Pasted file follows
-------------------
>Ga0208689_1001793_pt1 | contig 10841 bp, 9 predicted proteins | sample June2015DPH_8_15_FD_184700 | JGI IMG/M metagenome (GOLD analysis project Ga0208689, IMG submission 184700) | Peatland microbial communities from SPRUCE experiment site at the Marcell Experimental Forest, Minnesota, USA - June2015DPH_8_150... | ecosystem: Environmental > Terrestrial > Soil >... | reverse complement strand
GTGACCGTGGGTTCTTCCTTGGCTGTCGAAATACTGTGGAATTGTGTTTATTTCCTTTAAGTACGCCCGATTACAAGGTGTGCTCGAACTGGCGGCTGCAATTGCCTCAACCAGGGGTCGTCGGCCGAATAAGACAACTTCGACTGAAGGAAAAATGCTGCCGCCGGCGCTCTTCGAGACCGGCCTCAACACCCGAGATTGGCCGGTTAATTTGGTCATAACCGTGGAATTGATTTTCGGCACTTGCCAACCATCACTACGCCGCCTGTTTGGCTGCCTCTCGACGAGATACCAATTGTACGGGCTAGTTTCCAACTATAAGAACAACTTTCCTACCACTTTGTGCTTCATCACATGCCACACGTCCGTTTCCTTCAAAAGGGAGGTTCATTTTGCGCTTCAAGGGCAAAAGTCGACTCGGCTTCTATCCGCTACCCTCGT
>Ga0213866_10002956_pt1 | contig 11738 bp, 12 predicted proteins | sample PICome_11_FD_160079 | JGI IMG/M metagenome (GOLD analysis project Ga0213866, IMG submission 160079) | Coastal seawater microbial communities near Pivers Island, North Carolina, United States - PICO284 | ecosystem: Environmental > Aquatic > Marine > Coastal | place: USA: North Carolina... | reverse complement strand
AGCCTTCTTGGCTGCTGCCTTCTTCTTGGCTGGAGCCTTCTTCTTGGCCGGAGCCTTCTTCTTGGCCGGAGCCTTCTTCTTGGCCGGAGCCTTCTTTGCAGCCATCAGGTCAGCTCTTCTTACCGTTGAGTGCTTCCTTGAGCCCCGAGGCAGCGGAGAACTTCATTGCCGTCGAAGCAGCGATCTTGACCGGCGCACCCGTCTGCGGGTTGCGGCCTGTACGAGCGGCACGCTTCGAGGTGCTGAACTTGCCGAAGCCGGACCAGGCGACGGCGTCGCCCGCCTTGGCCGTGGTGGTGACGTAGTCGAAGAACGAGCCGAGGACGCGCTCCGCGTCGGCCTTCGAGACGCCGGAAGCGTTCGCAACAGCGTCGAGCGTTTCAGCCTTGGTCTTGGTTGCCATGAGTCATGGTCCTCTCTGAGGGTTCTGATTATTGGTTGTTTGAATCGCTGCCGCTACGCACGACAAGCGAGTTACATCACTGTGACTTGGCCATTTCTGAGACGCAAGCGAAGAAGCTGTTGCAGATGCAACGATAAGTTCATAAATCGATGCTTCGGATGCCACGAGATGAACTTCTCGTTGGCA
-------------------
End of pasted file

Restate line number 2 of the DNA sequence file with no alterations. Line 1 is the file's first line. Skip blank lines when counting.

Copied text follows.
GTGACCGTGGGTTCTTCCTTGGCTGTCGAAATACTGTGGAATTGTGTTTATTTCCTTTAAGTACGCCCGATTACAAGGTGTGCTCGAACTGGCGGCTGCAATTGCCTCAACCAGGGGTCGTCGGCCGAATAAGACAACTTCGACTGAAGGAAAAATGCTGCCGCCGGCGCTCTTCGAGACCGGCCTCAACACCCGAGATTGGCCGGTTAATTTGGTCATAACCGTGGAATTGATTTTCGGCACTTGCCAACCATCACTACGCCGCCTGTTTGGCTGCCTCTCGACGAGATACCAATTGTACGGGCTAGTTTCCAACTATAAGAACAACTTTCCTACCACTTTGTGCTTCATCACATGCCACACGTCCGTTTCCTTCAAAAGGGAGGTTCATTTTGCGCTTCAAGGGCAAAAGTCGACTCGGCTTCTATCCGCTACCCTCGT